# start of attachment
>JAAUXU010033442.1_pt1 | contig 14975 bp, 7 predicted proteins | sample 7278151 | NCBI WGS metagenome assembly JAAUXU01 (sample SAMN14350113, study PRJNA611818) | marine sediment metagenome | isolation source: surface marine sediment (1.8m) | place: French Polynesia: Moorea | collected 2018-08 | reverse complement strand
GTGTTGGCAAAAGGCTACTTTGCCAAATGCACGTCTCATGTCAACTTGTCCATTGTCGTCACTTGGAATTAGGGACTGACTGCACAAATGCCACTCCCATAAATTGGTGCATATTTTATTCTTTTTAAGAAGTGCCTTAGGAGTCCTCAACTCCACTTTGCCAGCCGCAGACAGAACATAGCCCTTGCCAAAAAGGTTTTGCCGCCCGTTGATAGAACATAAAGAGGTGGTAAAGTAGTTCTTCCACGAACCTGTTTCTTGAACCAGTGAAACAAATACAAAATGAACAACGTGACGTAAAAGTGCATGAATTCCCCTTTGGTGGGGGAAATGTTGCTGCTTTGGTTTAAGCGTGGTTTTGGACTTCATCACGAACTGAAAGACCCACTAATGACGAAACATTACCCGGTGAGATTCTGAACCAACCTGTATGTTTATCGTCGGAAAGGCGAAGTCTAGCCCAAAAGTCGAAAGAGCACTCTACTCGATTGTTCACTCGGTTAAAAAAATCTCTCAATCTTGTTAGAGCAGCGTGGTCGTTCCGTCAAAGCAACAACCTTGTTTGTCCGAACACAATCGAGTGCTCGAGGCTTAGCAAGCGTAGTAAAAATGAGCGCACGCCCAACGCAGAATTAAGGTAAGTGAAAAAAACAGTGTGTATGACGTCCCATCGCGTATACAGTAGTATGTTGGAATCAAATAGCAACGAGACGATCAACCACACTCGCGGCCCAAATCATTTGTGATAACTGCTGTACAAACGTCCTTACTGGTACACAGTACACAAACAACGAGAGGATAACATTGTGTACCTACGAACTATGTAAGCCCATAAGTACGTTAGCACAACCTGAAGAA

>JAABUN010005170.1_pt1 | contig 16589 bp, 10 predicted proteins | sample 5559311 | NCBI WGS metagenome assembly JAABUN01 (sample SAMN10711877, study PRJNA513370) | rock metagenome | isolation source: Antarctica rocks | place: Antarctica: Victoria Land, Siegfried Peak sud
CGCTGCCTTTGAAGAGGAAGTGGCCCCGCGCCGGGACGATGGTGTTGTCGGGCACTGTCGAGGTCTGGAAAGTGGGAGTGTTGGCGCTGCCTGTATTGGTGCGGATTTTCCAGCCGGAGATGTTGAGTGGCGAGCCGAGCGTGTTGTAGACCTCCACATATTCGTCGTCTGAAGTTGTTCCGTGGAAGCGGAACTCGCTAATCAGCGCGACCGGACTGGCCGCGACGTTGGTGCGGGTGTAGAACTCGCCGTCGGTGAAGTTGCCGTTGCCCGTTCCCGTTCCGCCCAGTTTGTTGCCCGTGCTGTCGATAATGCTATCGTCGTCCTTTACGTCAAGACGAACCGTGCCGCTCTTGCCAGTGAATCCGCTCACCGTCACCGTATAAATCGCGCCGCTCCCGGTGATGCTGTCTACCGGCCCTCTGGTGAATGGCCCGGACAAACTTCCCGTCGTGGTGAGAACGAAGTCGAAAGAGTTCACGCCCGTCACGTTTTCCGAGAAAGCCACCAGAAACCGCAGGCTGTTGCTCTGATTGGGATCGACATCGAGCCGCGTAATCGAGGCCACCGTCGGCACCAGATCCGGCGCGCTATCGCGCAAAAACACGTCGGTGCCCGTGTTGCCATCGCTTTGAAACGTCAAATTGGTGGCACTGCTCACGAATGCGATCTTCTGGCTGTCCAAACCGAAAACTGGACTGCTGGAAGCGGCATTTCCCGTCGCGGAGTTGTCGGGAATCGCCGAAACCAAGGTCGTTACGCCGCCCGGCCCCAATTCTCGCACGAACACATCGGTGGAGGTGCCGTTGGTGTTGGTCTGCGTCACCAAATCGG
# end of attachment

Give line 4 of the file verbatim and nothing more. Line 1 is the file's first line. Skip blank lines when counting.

CGCTGCCTTTGAAGAGGAAGTGGCCCCGCGCCGGGACGATGGTGTTGTCGGGCACTGTCGAGGTCTGGAAAGTGGGAGTGTTGGCGCTGCCTGTATTGGTGCGGATTTTCCAGCCGGAGATGTTGAGTGGCGAGCCGAGCGTGTTGTAGACCTCCACATATTCGTCGTCTGAAGTTGTTCCGTGGAAGCGGAACTCGCTAATCAGCGCGACCGGACTGGCCGCGACGTTGGTGCGGGTGTAGAACTCGCCGTCGGTGAAGTTGCCGTTGCCCGTTCCCGTTCCGCCCAGTTTGTTGCCCGTGCTGTCGATAATGCTATCGTCGTCCTTTACGTCAAGACGAACCGTGCCGCTCTTGCCAGTGAATCCGCTCACCGTCACCGTATAAATCGCGCCGCTCCCGGTGATGCTGTCTACCGGCCCTCTGGTGAATGGCCCGGACAAACTTCCCGTCGTGGTGAGAACGAAGTCGAAAGAGTTCACGCCCGTCACGTTTTCCGAGAAAGCCACCAGAAACCGCAGGCTGTTGCTCTGATTGGGATCGACATCGAGCCGCGTAATCGAGGCCACCGTCGGCACCAGATCCGGCGCGCTATCGCGCAAAAACACGTCGGTGCCCGTGTTGCCATCGCTTTGAAACGTCAAATTGGTGGCACTGCTCACGAATGCGATCTTCTGGCTGTCCAAACCGAAAACTGGACTGCTGGAAGCGGCATTTCCCGTCGCGGAGTTGTCGGGAATCGCCGAAACCAAGGTCGTTACGCCGCCCGGCCCCAATTCTCGCACGAACACATCGGTGGAGGTGCCGTTGGTGTTGGTCTGCGTCACCAAATCGG